Shrimp Calories

Abhijit Naik May 4, 2019
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There is no questioning the popularity of shrimp in the United States. Lately though, there has been some confusion about their nutritional value, especially pertaining to their calories and cholesterol content.
Our busy lifestyle seldom gives us time to exercise, and so, we are left with no option, but to rely on a proper diet to maintain our health. We can say that proper diet is nothing but the food low in calories, fats, and carbohydrates, and high in proteins, vitamins, and essential fatty acids. There is no dearth of such foods; shrimp being one of them.
Shrimp have low calories compared to beef and other fatty foods. At the same time, they add much-needed proteins and other nutrients to our daily diet. Overall, they are ideal substitutes for fatty foods which are more likely to harm to our body.

Shrimp Nutrition Facts

A 4-ounce shrimp serving provides 23.7 grams of protein, 64.2% of the daily value of selenium, and 28.2% of the daily value for vitamin B12. That's a substantial amount in lieu of 120 calories which the serving contains. Shrimp are also rich in omega-3 essential fatty acids which are essential to maintain a healthy heart and normal blood pressure.
They also contains significant amount of selenium, which helps us fight diseases like cancer. Other than these nutrients, shrimp also contain vitamin A, vitamin C, calcium, niacin, zinc, and iron. These nutrients are quite beneficial in keeping various health problems at bay.

Calorie Count

Many people are skeptical about eating shrimp owing to their high cholesterol content. What they fail to understand is that unlike other high cholesterol foods, shrimp are quite low in calories and saturated fat.
Generally, 1 lb of raw shrimp contain about 480 calories, which accounts for roughly about 28 to 30 calories per ounce. However, like any other low calorie food, the calorie content of shrimp undergoes a drastic change depending on the way they are cooked.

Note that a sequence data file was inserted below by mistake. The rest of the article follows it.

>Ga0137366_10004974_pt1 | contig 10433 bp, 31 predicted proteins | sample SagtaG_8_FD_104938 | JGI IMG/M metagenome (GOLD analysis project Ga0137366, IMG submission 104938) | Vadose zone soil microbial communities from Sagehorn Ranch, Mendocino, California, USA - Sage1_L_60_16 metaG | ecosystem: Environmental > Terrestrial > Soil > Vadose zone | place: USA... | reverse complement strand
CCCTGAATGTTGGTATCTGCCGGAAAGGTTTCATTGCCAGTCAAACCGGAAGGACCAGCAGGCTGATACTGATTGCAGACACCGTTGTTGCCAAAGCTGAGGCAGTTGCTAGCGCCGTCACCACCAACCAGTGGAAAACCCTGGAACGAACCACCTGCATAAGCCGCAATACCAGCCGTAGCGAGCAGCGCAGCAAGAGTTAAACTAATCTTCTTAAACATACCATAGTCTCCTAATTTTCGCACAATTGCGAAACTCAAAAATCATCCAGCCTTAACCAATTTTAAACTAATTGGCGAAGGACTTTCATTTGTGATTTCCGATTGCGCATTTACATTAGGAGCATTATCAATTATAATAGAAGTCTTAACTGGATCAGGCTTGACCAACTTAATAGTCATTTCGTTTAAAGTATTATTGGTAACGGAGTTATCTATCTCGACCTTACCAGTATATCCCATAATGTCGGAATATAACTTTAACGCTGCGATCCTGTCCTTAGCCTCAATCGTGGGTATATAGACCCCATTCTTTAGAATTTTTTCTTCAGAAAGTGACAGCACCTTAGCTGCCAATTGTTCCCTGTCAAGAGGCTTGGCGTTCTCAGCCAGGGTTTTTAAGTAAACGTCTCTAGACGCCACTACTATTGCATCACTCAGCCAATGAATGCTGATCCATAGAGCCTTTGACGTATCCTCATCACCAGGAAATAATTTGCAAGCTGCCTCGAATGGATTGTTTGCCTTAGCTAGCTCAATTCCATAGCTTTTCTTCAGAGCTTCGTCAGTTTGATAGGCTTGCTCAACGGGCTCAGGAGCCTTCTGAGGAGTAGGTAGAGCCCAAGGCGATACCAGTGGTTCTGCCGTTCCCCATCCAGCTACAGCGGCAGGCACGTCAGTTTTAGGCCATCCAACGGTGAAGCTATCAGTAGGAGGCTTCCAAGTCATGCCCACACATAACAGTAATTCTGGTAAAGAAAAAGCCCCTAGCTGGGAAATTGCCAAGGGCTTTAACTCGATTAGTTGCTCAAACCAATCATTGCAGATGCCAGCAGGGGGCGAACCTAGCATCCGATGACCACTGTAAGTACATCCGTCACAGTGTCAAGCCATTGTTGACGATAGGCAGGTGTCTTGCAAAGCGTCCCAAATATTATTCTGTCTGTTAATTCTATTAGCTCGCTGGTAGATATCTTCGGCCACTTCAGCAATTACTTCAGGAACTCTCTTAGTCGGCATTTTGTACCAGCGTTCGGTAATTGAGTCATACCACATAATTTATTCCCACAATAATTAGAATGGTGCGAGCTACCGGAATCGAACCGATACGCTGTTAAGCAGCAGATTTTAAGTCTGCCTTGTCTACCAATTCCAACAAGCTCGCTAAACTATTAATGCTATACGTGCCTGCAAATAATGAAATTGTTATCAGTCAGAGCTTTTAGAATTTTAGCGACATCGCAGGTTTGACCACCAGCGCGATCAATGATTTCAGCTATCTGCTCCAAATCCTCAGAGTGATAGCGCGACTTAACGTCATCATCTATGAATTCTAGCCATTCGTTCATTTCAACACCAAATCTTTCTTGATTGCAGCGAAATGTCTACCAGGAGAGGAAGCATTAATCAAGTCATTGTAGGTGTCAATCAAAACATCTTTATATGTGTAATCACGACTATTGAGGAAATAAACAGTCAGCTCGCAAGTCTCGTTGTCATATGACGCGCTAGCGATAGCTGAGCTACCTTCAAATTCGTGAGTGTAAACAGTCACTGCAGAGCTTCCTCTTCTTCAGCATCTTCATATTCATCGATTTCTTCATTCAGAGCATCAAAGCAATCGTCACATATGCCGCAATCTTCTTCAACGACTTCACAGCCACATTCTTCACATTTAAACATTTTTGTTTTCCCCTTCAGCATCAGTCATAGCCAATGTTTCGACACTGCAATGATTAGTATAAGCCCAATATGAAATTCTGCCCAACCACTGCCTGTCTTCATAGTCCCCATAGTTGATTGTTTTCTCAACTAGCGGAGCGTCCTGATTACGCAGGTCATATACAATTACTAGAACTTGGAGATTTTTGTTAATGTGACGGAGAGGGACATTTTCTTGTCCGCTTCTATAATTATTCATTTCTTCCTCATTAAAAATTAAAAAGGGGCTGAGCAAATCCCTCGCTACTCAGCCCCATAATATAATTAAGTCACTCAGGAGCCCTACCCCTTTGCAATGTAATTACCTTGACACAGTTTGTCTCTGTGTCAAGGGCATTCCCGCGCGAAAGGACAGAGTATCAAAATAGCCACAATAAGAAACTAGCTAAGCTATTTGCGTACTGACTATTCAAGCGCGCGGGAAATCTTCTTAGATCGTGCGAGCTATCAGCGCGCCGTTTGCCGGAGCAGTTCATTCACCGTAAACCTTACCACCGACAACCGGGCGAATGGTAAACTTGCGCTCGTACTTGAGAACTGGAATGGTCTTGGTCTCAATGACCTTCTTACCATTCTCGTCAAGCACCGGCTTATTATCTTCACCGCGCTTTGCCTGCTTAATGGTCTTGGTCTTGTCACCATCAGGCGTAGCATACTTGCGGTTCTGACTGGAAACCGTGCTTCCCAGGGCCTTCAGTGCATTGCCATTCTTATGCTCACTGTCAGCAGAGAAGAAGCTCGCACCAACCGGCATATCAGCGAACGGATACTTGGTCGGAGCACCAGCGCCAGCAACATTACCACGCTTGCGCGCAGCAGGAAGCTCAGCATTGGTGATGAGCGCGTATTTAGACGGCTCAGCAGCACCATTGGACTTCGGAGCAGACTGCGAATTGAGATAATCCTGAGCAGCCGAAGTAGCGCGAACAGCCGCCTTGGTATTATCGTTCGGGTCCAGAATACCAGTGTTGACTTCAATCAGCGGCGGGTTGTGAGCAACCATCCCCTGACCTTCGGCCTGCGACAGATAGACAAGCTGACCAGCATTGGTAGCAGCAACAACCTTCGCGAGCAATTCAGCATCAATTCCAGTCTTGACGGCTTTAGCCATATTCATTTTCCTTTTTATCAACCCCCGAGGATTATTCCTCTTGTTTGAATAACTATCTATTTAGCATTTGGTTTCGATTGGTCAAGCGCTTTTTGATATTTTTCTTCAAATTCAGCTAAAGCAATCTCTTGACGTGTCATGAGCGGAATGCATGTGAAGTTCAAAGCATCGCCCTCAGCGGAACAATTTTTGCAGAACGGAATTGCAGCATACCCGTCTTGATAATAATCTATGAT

The calorie count for shrimp which is 30 calories per ounce in raw state, shoots up to 65 calories per ounce when fried. This rise in calories is attributed to the use of oil to fry them. Boiled, steamed, or grilled shrimp are low in calories when compared to fried shrimp.
Other than the method of cooking, the ingredients used also play a vital role in altering the calories in shrimp. Using sauce or butter to prepare shrimp recipes is bound to double the calorie content, thus reducing their nutritional value.
Other than being low in calories, shrimp are also low in saturated fats and carbohydrates. The protective properties of omega-3 essential fatty acids present in them ensure that the damage induced by cholesterol is low compared to the damage induced by foods with high cholesterol plus high fats.
Owing to their low calories and high protein content, shrimp have gained wide popularity among health-conscious people. You can burn 100 calories you consume by running or swimming for 10 minutes, or engaging in a brisk walk for 30 minutes.
The bottom line, therefore, is that even though shrimp are a bit high in cholesterol, they can be included in your daily diet, as they contain several other nutrients in significant amounts, which easily overshadow the cholesterol-related dilemma.